In this guest blog Joanne Chapman shares her top tips for MSers who may be worried about the snow arriving again during the Bank Holiday weekend over Easter. Do you have any top tips you'd like to share? Email us at firstname.lastname@example.org if you'd like to find out more about writing a guest blog for MS-UK!
Third time lucky, not! Like me, you don’t want snow for Easter but the weather man says cold weather is on the way for the long weekend. It’s been called “the squirrel from the south” rather than a repeat of “beast from the east”, so it’s probably won’t cause the same chaos but the old girl guide in me is screaming “be prepared”.
What did I advise a few weeks back? Not much has changed with me. I’m still recovering from a relapse (MS for sh&t!) where my mobility and balance have been challenged. I’ve fallen several times (now looking at an personal alarm, and “No! it doesn’t order a pizza if I press it!”. I’d still be rich if I got paid to sleep as fatigue is so bad. My writing has been put on the back burner but the wintery weather has inspired me to write.
Shots of the snow chaos hit us all. Little man loves the white stuff. When snow really came down last time, our neighbours played out with little man. I was wanting it to be me but my mobility, balance and energy levels had other ideas. Little man’s daddy drove me us out at the weekend so I could see the snow for myself and little man could have fun with Daddy. One of the issues of bad weather plus my multiple sclerosis (MS) is lots of staying in. I didn’t realise until it happened how rubbish I would feel. If we do get more wintery weather, here are my tips for handling it for those in my boat, or anyone really...
You’ll probably stay in at home if mobility is challenged. It may be safer to sit inside and watch than participate. For little man, I stock up on craft kits, board games, films (I can recommend Peppa’s Cold Winter Day and Peanuts movie for little man) and books. Reading to little man is a great time filler. Ask others to buy children’s magazines. They usually have stories, colouring and sticker fun. Also make sure you have lots of food and drink supplies in to help with the staying in.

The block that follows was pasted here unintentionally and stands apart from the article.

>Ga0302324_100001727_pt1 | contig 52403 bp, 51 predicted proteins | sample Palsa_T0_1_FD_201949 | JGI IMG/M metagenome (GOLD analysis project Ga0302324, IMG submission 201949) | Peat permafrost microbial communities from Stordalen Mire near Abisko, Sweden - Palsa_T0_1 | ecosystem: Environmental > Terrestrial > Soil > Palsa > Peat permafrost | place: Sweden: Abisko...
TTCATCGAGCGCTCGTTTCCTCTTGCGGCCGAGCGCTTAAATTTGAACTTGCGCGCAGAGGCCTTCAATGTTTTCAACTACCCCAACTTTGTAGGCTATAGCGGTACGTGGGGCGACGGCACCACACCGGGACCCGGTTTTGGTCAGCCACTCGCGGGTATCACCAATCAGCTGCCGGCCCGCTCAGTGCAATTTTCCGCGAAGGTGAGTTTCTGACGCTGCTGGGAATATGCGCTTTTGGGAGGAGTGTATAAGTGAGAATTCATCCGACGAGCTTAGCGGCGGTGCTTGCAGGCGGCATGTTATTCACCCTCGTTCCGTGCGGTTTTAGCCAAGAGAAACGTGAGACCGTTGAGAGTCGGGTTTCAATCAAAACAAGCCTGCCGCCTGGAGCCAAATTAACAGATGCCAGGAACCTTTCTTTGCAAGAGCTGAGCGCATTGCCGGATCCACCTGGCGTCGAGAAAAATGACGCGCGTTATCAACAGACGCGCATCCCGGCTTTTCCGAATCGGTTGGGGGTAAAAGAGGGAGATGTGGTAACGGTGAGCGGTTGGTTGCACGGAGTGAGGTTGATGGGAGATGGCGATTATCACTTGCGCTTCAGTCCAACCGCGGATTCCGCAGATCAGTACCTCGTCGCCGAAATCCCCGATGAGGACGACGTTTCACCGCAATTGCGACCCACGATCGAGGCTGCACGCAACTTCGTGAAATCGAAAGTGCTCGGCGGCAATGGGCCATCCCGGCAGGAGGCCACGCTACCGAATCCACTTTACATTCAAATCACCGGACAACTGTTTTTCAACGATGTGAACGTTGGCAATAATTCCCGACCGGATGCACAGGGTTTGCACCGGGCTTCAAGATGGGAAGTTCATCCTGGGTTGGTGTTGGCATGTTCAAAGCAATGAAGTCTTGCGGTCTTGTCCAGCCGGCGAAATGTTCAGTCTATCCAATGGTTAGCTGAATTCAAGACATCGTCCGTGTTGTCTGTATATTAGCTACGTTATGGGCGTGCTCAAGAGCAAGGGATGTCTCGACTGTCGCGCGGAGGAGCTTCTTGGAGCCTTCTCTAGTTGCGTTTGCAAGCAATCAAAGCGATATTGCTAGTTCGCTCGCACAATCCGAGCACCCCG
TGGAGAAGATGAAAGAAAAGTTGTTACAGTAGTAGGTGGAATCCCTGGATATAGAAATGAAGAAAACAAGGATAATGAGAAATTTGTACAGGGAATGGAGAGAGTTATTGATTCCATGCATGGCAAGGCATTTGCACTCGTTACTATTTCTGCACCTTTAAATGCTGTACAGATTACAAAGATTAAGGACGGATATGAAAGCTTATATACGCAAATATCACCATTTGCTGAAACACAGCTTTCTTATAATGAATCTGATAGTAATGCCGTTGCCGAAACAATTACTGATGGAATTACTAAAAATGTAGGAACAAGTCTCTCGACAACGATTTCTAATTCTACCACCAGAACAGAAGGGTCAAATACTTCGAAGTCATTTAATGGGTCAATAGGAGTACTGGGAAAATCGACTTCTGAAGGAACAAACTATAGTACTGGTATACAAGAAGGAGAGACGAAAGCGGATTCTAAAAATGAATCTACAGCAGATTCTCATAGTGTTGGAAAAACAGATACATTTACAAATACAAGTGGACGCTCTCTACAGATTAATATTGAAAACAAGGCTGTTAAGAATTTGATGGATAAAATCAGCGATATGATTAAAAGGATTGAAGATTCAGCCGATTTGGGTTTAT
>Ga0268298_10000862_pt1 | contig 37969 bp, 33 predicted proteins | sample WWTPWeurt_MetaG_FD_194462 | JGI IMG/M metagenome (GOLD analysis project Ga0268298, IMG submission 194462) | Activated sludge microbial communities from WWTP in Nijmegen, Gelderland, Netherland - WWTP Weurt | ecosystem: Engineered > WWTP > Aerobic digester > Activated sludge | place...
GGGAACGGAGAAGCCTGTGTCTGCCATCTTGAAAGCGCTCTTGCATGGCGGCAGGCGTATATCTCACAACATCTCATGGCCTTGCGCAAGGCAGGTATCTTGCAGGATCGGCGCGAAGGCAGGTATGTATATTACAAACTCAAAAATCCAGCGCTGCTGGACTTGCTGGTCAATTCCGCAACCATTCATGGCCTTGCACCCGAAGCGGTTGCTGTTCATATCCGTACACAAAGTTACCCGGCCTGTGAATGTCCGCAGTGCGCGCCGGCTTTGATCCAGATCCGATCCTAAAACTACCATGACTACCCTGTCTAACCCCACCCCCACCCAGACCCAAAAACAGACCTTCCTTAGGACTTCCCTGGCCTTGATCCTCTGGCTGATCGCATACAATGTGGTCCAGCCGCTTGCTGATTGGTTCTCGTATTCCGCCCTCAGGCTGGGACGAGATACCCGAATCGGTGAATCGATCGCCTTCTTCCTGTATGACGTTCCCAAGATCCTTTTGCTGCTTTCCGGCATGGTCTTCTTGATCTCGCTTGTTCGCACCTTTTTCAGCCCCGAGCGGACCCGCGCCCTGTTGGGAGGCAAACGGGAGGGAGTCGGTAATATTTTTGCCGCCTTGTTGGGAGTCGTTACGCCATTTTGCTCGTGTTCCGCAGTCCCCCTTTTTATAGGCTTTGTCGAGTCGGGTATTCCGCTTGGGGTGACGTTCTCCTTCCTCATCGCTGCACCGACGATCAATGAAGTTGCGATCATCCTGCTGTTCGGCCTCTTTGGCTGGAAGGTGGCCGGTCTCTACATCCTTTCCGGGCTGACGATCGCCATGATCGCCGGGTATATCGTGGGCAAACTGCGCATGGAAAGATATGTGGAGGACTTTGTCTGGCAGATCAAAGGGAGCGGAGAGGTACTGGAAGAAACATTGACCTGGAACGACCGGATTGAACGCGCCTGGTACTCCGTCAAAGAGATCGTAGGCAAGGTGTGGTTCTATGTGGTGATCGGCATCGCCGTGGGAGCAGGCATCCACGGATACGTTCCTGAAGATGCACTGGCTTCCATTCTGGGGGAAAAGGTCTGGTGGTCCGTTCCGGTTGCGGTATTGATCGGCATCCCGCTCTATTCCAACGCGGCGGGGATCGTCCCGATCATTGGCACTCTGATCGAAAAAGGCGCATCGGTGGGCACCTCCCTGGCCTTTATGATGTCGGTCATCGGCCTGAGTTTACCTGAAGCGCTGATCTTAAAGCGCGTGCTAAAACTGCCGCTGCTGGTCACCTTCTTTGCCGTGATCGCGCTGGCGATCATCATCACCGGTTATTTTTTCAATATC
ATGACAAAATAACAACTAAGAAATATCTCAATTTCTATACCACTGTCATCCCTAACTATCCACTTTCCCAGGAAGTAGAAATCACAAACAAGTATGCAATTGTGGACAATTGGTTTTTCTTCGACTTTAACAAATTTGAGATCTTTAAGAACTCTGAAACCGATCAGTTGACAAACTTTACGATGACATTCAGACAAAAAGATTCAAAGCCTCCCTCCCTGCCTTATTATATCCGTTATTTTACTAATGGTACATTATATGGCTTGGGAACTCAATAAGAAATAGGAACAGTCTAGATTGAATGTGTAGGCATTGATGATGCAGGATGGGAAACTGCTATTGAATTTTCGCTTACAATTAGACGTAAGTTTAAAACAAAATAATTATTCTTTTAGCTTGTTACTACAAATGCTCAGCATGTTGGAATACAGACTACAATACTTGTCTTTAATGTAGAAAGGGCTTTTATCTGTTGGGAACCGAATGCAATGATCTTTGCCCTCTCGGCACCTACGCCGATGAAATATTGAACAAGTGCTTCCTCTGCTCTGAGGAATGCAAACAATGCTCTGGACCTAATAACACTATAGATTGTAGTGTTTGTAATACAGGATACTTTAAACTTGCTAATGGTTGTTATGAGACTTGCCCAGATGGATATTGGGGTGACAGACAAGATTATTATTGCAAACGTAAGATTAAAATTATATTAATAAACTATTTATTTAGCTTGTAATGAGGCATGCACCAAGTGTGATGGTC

When travelling, I make sure I have food, drink, toilet stuff (she wee/incontinence pads, travel potty, toilet roll, baby wipes, carrier bag to put things in, gross but true!), things to entertain little man and help with going out in the cold weather (extra clothes, tissues - the cold brings out a runny nose! - and a blanket). We’ve been putting little man’s blanket on the radiator to place on him during car journeys.
As I’ve fallen a few times, the safest option is staying at home but it isn’t always viable. Slippy snow and ice is super scary for those who have fallen and use mobility aids (my walking stick doesn’t work well in snow!) I didn’t realise you can buy an ice grip for your stick. Other mobility aids like walkers, rollators, scooters or wheelchairs probably don’t work well in the wintery weather, so make sure it’s safe and charge your scooter! Remember you’re no Torvell or Dean! I also wear shoes I know that can help e.g. walking shoes or shoe grips.
Don't put pressure on yourself
It’s OK to feel like you can’t be bothered. But little man is so excited. He’s seen snow in the last few weeks and there was lots of “go outside Mummy”. It’s heart breaking when you have little energy to lift your bum off the sofa, let alone play in the snow. Give yourself a break, if you can. Check weather forecasts and save your energy if you need to go out. I’ve realised that asking for help is not a sign of weakness – so family and friends had fun in the snow with little man, giving me a chance to recharge.
Protect your mind
Asking for help helps you to rest but there is the realisation that you can’t play in the snow like yesteryear. Emotions come to a head. Grief. Anger. Frustration. Envy. Social media has a lot to answer for that. Don’t get me wrong it’s lovely to see what others are doing on their snowy days but it’s a reminder that you have limited mobility. I’ve cried a lot recently because I want to be the one to play in the snow with little man. In the interim, try not to be alone, hook up with others whether it’s friends who can come to you, speaking to social media contacts (I asked my local MS Society group for best shoe grips recommendations) and plan for brighter days (I’m thinking of summer holidays).
Be more hygge
In the interim, snuggle down, grab a blanket, hot chocolate and biscuits, which may not be great for the waist line but I’m still scoffing! Be like a Dane until the bad weather goes away. Oh we just changed the clocks, so Spring is on the way - honest!
Stay safe everyone! I’d love to know your tips?
You can let Joanne know your top tips, read more or follow Joanne on her blog or search for 'poorlyparents' on Facebook or @Mummywithmsjmhc on Twitter.